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Open-Heart Surgery

Open-heart surgery

Opening the chest to operate directly on an exposed heart is major surgery. For many years the procedure was considered impossible because performing the operation would cause the heart to stop beating. A few pioneers, however, did perform emergency surgery directly on the open heart. One of the first was African-American surgeon Daniel Hale Williams (1858-1931). Williams opened the chest of a stabbing victim and sewed up the pericardium (the sac surrounding the heart) in 1893. The success of the surgery made headlines in the Chicago Daily Inter-Ocean.

Ludwig Rehn experimented with suturing wounds of the heart in 1896, but more lengthy and complicated heart operations were out of the question. If the heart was being repaired, there had to be a way to keep the blood oxygenated and circulating. Without the an outside device, the patient would surely die.

Gibbon's Heart-lung Machine

An American surgeon named John H. Gibbon, Jr. (1903-1974) devoted himself to solving this problem in the 1930s. Assisted by his wife Mary, Gibbon developed a workable pump-oxygenator in 1931. This heart-lung machine shunted (switched) blood from the veins through a catheter (a slender tube) to a machine. The machine supplied the blood with oxygen and then pumped the blood back into the arteries. On May 5,1953, Gibbon ushered in the era of open-heart surgery by using his heart-lung machine on a patient suffering from heart failure. In the procedure, Gibbon connected patient Cecilia Bavolekto to the machine and closed an opening between her heart's atria (upper chambers of the heart).

The methods and technical details of open cardiac surgery were refined throughout the 1950s by a number of surgeons and engineers. Most notable of these were Owen Wangenstein at the University of Minnesota and John W. Kirklin at Minnesota's Mayo Clinic. By 1960 open-heart surgery had become fairly standard. Open heart procedures began to be used for replacement of defective heart parts and not just for repair of cardiac (heart-related) malfunctions. Surgeons Albert Starr and M. L. Edwards of Portland, Oregon, designed a ball-and-cage artificial heart valve and successfully implanted it in a 52-year-old patient in 1961.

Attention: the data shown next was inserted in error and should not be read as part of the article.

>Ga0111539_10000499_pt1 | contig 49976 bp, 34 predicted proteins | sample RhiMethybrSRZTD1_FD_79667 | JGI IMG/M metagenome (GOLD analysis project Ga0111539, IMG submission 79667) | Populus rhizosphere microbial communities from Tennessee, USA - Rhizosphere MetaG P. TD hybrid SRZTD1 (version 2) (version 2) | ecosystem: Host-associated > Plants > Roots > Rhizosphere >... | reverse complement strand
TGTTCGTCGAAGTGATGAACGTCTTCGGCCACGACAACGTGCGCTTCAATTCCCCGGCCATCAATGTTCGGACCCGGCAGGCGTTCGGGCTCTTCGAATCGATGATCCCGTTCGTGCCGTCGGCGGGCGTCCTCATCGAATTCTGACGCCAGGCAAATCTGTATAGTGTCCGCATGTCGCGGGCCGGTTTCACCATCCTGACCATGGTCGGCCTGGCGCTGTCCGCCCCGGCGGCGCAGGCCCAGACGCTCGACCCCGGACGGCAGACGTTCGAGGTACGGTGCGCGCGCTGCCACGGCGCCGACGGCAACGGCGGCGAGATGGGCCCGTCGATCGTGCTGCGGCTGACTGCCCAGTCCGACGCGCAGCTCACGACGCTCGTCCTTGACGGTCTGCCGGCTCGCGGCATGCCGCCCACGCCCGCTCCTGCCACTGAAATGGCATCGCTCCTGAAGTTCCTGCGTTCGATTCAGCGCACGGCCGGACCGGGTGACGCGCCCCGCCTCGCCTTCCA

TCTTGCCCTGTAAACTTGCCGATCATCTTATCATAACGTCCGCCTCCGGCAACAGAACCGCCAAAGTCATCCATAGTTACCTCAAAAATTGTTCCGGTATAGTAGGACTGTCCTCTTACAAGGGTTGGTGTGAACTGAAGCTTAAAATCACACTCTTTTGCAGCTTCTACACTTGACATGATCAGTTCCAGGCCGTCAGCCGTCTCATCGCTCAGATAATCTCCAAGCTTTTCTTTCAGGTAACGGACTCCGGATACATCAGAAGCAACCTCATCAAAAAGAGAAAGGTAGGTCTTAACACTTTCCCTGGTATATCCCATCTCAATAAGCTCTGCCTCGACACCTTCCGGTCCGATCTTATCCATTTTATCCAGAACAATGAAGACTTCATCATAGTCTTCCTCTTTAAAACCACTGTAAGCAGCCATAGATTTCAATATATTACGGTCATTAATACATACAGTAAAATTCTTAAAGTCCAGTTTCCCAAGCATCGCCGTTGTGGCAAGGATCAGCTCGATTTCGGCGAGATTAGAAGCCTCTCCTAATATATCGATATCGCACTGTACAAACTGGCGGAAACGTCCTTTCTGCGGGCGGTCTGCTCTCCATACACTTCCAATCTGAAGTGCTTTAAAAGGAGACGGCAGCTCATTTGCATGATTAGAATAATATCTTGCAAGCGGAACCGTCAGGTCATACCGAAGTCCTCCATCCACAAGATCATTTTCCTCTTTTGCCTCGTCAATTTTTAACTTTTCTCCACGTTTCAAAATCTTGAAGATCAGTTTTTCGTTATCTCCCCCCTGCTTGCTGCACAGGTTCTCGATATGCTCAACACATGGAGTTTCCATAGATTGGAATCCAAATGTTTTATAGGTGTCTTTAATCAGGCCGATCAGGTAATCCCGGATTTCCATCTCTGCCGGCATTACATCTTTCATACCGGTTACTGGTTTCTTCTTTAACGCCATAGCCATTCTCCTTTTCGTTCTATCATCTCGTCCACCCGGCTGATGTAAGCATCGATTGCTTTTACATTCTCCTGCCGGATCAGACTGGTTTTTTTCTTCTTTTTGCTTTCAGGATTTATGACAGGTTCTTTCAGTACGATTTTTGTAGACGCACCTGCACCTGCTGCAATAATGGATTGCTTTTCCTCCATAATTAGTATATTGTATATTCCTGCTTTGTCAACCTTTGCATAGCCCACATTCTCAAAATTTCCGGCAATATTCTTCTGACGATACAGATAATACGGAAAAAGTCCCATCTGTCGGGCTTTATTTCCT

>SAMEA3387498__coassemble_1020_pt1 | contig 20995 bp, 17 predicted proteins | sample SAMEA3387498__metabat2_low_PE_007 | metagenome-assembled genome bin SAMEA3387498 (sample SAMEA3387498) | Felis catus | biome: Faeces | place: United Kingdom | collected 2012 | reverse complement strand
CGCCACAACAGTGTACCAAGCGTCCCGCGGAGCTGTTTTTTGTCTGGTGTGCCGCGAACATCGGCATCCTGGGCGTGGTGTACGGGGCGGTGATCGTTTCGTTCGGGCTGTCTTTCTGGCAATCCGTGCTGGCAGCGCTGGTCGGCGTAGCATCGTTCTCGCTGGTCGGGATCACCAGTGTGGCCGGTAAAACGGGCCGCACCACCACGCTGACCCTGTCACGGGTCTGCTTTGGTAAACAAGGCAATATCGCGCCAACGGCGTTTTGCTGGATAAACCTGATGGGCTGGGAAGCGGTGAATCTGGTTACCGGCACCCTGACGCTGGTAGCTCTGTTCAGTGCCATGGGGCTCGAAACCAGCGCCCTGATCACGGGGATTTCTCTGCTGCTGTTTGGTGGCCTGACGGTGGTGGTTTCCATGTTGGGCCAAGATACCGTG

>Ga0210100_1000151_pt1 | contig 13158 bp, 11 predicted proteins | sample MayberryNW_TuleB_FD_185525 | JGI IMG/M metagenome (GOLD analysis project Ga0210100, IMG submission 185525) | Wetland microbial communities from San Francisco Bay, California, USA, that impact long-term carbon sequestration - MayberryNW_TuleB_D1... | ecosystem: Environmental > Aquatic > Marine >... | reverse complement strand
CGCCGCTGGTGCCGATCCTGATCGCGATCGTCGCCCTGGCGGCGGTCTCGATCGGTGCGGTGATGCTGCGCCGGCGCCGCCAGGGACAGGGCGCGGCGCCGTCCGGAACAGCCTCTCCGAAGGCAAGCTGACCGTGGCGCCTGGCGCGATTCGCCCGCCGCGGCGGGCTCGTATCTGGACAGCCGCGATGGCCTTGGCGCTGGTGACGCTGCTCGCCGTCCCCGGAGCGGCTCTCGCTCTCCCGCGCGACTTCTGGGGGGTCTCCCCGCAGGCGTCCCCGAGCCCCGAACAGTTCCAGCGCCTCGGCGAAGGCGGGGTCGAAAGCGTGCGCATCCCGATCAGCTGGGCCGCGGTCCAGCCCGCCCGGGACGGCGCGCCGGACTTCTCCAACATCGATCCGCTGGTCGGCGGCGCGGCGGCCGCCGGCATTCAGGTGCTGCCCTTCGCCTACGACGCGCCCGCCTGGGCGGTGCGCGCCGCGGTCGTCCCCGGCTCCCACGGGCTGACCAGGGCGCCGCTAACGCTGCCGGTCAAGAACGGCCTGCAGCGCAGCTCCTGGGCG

Coronary Artery Surgery

The heart gets its blood supply from the coronary arteries that branch off from the aorta. These arteries tend to become narrow from accumulations of plaque (blockage), which also promotes clot formation. When the coronary arteries become blocked the result is severe chest pain, or angina, and in some cases a heart attack.

Rene G. Favalaro introduced coronary artery bypass surgery in 1967. Favalaro and his surgical team at the Cleveland Clinic devised a technique that included creating an alternate blood pathway. They did this by grafting (transplanting) a vein from the patient's leg to bypass a blocked portion of a coronary artery. This bypass surgery was made possible by the use of microsurgical techniques and Gibbon's heart-lung machine.

Favalaro also used coronary arteriography (which produces a direct image of the heart prior to open-heart surgery). Within three years of Favalaro's pioneering 1967 operation, coronary bypass surgery gained wide acceptance. Its use in cases of mildly clogged arteries dropped off in the late 1970s with the advent of balloon angioplasty. Perhaps the most dramatic development in open-heart surgery was the heart transplant. This procedure was first successfully performed in Cape Town, South Africa, by Dr. Christiaan Barnard in 1967.

[See also Artificial heart ; Angioplasty, balloon ]

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open-heart surgery

o·pen-heart sur·ger·y • n. surgery in which the heart is exposed and the blood made to bypass it.

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